MOLNDAL, Sweden — A Swedish patient, fondly referred to as the “real bionic woman,” has achieved a groundbreaking milestone by becoming the first individual to have a prosthetic limb seamlessly integrated with both her nervous and skeletal systems. The 50-year-old engineer, Karin, received this state-of-the-art bionic arm years after a farming mishap tragically cost her her right hand two decades ago.
The development of this innovative limb is credited to an international interdisciplinary team. They employed osseointegration, a technique in which bone tissue bonds with titanium to form a sturdy mechanical connection. This process was further enhanced by establishing a link to the nervous system through electrodes embedded in the nerves and muscles.
The pioneering research promises a brighter horizon for amputees globally.
Passionately speaking about her new limb, Karin says it drastically diminished her phantom pain and was “life-changing,” restoring her day-to-day functionalities and boosting her independence.
This debilitating pain took a turn when the groundbreaking bionic technology was tailored for her. Having undergone the surgical procedure in December 2018, Karin began actively using her new arm by mid-2019, marking four years of functional use.
Historically, challenges with mechanical attachment and control deterred many amputees from embracing even the most advanced prosthetics available. To address these issues, a cross-functional team of engineers and surgeons from Sweden, Australia, and Italy developed an impressive interface that harmoniously integrates humans and machines.
“Karin was the first person with below-elbow amputation who received this new concept of a highly integrated bionic hand that can be used independently and reliably in daily life,” says Dr. Max Ortiz Catalán, a key figure in the research. “The fact that she has been able to use her prosthesis comfortably and effectively in daily activities for years is a promising testament to the potential life-changing capabilities of this novel technology for individuals facing limb loss.”
Among the challenges the team tackled was developing a neuromusculoskeletal implant that could link the bionic limb’s electronic control system with the user’s nervous system.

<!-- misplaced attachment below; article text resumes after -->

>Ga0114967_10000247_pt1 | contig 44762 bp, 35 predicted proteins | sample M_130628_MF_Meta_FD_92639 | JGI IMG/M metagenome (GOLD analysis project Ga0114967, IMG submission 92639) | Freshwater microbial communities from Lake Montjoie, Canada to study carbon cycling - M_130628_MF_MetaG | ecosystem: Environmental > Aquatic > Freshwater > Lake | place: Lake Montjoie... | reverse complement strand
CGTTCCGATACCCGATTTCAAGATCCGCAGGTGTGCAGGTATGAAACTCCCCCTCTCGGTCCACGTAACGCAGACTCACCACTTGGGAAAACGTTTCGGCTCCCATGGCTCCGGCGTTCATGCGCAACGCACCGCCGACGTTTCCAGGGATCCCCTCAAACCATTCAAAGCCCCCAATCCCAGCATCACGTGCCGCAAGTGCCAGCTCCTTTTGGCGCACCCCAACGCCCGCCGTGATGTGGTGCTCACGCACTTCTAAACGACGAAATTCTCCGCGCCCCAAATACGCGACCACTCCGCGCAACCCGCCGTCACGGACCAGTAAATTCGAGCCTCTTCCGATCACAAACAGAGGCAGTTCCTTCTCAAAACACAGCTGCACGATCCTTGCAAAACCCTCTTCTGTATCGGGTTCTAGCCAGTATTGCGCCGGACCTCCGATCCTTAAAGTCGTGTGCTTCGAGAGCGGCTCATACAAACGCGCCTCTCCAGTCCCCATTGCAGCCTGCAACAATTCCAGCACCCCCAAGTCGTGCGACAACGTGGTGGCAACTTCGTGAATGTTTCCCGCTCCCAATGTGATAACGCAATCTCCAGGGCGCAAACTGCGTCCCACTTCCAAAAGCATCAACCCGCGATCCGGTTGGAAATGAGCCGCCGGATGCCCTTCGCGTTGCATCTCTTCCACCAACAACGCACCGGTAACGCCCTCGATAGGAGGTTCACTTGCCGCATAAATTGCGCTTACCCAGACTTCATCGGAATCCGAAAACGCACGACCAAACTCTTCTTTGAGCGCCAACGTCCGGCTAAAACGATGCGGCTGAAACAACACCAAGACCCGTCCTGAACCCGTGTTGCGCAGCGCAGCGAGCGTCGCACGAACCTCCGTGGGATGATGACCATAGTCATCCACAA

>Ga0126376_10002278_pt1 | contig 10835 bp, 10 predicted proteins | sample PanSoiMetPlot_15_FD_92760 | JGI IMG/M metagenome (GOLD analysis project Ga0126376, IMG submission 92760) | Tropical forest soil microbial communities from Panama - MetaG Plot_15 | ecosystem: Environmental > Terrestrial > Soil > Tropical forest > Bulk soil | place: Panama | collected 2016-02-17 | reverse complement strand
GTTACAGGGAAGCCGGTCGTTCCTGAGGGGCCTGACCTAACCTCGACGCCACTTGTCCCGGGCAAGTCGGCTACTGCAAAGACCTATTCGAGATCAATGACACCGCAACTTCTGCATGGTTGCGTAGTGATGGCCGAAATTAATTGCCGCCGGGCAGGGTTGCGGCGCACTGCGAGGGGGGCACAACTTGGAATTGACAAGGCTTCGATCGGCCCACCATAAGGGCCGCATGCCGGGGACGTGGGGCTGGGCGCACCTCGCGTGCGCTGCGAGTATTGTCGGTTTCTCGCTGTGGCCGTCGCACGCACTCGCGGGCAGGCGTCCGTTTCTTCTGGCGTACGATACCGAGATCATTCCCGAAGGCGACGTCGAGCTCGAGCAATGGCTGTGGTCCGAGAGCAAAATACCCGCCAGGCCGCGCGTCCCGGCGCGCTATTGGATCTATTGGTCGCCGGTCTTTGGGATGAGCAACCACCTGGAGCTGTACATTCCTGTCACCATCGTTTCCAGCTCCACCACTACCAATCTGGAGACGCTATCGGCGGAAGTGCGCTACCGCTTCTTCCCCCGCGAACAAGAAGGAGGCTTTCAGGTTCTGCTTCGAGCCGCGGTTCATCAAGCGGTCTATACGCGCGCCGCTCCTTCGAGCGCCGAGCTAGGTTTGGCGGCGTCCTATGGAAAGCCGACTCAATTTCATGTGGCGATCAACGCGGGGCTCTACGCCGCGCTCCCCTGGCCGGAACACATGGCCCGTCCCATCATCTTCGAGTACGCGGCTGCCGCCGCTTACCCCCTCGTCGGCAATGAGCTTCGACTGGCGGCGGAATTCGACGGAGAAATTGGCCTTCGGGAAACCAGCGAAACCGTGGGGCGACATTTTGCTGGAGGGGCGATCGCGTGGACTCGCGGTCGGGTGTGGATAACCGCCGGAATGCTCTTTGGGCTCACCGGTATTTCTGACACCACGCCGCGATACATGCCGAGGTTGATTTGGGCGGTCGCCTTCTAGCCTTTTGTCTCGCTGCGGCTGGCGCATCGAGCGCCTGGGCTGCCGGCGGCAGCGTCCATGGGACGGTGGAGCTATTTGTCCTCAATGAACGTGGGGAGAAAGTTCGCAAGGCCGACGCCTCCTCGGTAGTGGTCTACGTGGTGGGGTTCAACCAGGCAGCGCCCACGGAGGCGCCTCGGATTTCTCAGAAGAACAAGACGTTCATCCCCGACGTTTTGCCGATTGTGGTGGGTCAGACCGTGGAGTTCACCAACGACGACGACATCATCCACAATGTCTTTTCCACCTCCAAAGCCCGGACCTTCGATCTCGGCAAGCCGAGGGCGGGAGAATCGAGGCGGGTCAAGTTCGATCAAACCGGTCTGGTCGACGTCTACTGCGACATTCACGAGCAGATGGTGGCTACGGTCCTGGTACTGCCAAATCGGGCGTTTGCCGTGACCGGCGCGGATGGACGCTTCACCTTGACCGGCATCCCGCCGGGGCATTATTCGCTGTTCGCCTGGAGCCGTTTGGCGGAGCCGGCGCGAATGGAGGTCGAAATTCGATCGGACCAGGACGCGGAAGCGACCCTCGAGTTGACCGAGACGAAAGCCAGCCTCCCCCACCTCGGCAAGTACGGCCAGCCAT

“Our integrated surgical and engineering approach also explains the reduction in pain, as Karin is now using somewhat the same neural resources to control the prosthesis as she did for her missing biological hand,” adds Dr. Catalán.
A pivotal component of this new technology is the skeletal attachment via osseointegration.
“The biological integration of titanium implants into bone tissue creates opportunities to further advance amputee care,” says Professor Rickard Brånemark, affiliated with both MIT and Gothenburg University in Sweden.
Furthermore, the study showcases a reconfiguration of the nerves and muscles in Karin’s remaining limb, providing the prosthesis with enhanced motor control. This intricate surgical phase was led by Dr. Paolo Sassu at Sahlgrenska University Hospital in Sweden.
The culmination of these efforts was a product named Mia Hand, designed by Prensilia, an Italian company specializing in robotic limbs. This hand is equipped with specialized motor and sensory mechanisms, empowering users to perform roughly 80 percent of routine tasks.
“Mia Hand was born to be shown and not hidden. We wanted the users to be proud of what they are, rather than ashamed of what was lost,” explains Dr. Francesco Clemente, Prensilia’s Managing Director.
For Karin, the journey with her bionic limb has been transformative.
“For me, this research has meant a lot, as it has given me a better life,” the real bionic woman concludes.
The study is published in the journal Science Robotics.
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South West News Service writer James Gamble contributed to this report.